6th May, 2019
Sen. Magnus Abe (APC Rivers) has described domestic workers in Nigeria as endangered people, stuck in dark places where “nobody is looking and no light shines.”
Abe, who made this known in Abuja, on Monday, said many domestic workers in Nigeria were subjected to harrowing experiences without anyone to speak for them.
He said due to the fact that they belonged to the informal sector, their employees often maltreated them without being sanctioned.
He said: “There are spots in the Nigerian firmament where nobody is, the law is not there.
“If you are in those spots, you are practically on your own. These domestic workers are the Nigerians stuck in dark places where nobody is looking and no light shines.
“A lot of them are in those situations simply because their parents are poor and cannot feed them.
“So, they trade them off just to provide a meal for them basically and give them the opportunity to grow in life; but nine times out of 10 it becomes a point of stagnation.
“They cannot move anywhere. They cannot move forward they cannot move backward. They are stuck there for years without help.
“These situations are around us daily. We cannot pretend it does not exist. Typical of the black man, people see the sufferings of others and if it does affect them directly they just move on.
“Time has come for us to shine the light to all those dark spots in our nation,” Abe said.
The lawmaker said that in the Western World, domestic workers’ rights were being respected and protected.
According to him, rights of domestic workers under him are respected, noting that, “these people add value to our lives and should be treated fairly.
“When we took a vacation abroad. Of course, we applied for visa for our domestic staff and they went to the embassy with accounts that verified they are paid monthly. It was documented.
“Sometime later, I met somebody from the embassy and he mentioned to me that they discussed how we went extra miles to treat our workers in that manner.
“I recognise that the people who live with me are workers and that my house is their work environment and so like any other work environment, you need to make it conducive for them to work just as it is conducive for you who live there.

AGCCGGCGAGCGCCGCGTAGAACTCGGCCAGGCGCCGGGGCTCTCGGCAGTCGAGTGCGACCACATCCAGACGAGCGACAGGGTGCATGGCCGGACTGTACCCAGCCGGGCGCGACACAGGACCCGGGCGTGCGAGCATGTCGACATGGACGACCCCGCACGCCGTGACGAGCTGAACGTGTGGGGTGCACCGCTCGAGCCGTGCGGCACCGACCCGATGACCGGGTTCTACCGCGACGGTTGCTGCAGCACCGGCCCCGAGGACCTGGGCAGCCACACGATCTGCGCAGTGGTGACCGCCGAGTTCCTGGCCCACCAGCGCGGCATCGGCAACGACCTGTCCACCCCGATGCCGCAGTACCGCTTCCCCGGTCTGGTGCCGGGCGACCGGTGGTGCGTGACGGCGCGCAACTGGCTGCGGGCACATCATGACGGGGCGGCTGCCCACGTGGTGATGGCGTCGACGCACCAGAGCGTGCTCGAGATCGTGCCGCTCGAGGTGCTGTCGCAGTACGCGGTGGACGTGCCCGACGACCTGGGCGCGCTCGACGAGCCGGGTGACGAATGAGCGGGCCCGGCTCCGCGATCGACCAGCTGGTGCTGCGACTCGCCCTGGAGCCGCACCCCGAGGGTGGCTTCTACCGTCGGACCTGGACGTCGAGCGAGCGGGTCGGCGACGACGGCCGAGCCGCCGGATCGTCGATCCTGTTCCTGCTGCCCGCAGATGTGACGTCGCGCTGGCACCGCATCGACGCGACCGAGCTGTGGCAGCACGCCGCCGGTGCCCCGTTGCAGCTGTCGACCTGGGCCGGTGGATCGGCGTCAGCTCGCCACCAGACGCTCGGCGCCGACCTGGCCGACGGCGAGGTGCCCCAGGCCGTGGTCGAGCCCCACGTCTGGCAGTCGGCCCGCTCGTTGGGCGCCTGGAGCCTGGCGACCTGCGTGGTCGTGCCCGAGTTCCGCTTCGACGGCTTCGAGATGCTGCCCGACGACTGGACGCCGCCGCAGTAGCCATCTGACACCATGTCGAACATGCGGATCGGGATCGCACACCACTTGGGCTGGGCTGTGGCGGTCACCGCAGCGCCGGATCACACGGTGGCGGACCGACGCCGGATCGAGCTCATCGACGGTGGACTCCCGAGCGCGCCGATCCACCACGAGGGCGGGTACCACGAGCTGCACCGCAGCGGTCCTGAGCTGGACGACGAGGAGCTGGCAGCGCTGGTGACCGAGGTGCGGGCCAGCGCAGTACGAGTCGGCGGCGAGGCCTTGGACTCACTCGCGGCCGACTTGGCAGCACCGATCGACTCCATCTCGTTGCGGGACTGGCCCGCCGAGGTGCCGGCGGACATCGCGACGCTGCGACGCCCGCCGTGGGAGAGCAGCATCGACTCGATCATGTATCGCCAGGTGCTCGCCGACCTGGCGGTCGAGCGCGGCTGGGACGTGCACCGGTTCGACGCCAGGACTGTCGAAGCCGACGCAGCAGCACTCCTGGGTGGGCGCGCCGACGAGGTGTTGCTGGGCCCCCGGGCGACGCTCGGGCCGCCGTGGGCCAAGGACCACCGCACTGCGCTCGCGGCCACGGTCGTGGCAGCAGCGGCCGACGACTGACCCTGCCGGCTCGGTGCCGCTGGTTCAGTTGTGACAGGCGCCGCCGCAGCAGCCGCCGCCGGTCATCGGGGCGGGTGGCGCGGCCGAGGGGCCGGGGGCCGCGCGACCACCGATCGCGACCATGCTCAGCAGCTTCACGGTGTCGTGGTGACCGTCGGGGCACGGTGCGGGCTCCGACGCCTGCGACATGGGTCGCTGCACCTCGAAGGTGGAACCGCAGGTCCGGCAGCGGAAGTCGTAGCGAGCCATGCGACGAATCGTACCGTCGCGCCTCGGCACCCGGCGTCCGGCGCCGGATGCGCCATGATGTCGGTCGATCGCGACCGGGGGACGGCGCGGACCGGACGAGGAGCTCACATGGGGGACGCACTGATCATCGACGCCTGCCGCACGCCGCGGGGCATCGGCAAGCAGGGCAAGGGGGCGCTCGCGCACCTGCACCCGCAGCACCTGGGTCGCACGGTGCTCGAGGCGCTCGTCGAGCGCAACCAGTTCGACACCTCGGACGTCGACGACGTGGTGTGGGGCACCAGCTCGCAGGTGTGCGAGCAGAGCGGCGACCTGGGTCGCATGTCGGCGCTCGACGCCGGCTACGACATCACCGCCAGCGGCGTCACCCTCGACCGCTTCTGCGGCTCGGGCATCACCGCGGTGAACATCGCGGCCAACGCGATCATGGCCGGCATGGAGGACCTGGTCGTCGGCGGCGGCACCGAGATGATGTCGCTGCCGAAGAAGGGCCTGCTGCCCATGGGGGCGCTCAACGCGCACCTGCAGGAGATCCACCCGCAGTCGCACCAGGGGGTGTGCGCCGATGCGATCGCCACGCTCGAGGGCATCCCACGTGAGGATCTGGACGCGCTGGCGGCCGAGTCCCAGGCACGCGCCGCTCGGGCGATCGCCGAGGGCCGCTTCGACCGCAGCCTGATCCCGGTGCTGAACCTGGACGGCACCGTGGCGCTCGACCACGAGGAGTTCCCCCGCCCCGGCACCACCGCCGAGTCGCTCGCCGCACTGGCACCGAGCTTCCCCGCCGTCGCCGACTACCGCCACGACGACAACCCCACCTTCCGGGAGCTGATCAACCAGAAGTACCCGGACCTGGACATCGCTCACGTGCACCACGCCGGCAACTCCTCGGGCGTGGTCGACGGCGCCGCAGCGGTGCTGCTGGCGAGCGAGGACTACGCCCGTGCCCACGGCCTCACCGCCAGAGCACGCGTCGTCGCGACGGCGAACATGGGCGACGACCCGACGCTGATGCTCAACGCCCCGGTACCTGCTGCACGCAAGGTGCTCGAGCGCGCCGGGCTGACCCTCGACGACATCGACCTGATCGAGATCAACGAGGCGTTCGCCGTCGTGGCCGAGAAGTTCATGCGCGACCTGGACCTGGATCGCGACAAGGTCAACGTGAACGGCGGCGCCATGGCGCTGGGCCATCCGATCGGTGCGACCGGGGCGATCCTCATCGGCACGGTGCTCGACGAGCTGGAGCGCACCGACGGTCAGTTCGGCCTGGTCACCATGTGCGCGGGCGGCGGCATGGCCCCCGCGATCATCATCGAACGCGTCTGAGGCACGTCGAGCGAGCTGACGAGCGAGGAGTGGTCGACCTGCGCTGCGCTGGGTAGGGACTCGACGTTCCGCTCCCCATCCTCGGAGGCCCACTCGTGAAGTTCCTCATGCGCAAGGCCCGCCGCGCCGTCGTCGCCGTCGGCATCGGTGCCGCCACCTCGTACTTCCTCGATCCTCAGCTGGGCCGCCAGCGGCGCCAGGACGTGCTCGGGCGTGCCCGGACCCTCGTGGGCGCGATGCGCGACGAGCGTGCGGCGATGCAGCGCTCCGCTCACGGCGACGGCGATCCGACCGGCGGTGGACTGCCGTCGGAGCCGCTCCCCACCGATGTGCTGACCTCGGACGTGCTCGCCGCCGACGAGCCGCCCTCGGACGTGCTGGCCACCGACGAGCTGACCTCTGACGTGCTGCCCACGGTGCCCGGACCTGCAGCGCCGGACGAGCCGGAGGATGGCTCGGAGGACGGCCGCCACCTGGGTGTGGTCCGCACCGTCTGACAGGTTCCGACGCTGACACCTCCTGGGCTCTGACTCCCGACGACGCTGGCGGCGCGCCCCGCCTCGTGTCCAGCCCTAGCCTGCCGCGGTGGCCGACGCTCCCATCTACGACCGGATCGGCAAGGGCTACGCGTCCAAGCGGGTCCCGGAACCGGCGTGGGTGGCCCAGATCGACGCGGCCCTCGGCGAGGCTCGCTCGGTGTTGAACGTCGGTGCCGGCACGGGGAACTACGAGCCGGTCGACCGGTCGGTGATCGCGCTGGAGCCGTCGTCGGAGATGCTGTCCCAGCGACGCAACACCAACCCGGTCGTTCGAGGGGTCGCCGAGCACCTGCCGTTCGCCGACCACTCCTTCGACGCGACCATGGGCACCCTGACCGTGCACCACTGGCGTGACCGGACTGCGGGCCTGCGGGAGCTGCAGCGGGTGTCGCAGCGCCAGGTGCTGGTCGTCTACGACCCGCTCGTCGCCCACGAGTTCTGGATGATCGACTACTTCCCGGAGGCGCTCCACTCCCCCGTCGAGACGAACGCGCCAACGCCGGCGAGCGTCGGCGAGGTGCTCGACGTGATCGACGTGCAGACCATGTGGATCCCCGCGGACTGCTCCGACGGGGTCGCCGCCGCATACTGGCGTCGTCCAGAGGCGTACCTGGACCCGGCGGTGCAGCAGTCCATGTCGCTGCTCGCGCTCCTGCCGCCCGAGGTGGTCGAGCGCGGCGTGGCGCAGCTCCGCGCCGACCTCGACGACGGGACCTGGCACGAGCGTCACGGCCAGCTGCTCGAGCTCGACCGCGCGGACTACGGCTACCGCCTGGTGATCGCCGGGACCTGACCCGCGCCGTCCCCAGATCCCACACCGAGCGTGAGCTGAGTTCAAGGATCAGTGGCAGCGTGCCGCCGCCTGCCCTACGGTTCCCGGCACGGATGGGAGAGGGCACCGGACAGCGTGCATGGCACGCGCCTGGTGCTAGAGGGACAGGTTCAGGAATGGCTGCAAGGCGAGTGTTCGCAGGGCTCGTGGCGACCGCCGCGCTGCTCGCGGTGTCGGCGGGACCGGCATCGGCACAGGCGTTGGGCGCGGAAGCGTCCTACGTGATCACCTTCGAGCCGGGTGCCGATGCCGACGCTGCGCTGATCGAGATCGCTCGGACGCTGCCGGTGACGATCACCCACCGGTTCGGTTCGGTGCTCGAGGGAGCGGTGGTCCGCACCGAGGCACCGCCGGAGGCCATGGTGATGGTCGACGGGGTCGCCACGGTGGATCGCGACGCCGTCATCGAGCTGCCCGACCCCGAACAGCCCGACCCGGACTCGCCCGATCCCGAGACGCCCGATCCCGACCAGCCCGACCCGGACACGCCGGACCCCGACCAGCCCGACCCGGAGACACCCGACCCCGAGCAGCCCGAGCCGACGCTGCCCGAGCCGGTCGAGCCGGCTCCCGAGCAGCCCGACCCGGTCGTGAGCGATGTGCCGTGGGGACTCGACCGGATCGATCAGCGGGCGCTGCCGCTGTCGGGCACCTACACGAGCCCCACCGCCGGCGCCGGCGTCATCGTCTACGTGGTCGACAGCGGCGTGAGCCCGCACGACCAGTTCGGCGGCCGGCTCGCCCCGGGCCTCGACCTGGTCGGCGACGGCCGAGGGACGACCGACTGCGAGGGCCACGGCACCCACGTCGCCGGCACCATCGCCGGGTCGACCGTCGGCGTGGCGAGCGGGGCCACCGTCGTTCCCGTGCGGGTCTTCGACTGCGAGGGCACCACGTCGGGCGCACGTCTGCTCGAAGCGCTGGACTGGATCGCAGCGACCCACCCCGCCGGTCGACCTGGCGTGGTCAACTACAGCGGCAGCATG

“So, I think that the critical missing link is our understanding of things in this country that people fail to recognise that dignity of labour applies both ways.
“Those who use labour must dignify it and those who offer their labour as services must also understand that they are doing a job and they desire not just to be compensated, but to be respected for the job that they do.
“I tell my domestic workers that nobody should compel them to work beyond a particular time of the day if they do not wish to oblige.”
He advocated for terms and conditions before any domestic worker would be engaged.
He added that all domestic workers ought to have work hour rules that governed their jobs.
He expressed concern that a lot of domestic workers, particularly those who were live-in staff and housemaids, did not have working hours.
The lawmaker said, “they usually work 24 hours a day. They do not have any day off.
“For a lot of them, even on Sunday, madam will still call you to carry the children and all that.
“Free human beings are entitled to time off work in any sector, but it is not so for a lot of the domestic staff in this country.
“People do not even realise that it is wrong to make another human work 24 hours a day, 365 days a year and there is no sanction for it.
“That is actually modern-day slavery right under our noses.”
Abe said unless something urgent was done to ensure domestic staff formed part of an organised platform, the ripple effect would be devastating.
He said the fact that domestic workers were not organised to enforce their rights when abused by their employers was a dangerous trend.
According to him, recent news of persons being killed by their domestic staff was a pointer to the fact that even employers were not safe until domestic workers formed part of the organised sector.
The lawmaker charged all Nigerians to treat other human beings fairly irrespective of status.
He said, domestic workers, who were in their millions and largely undocumented, unprotected and unrepresented, needed to be documented to keep them and their employers safe.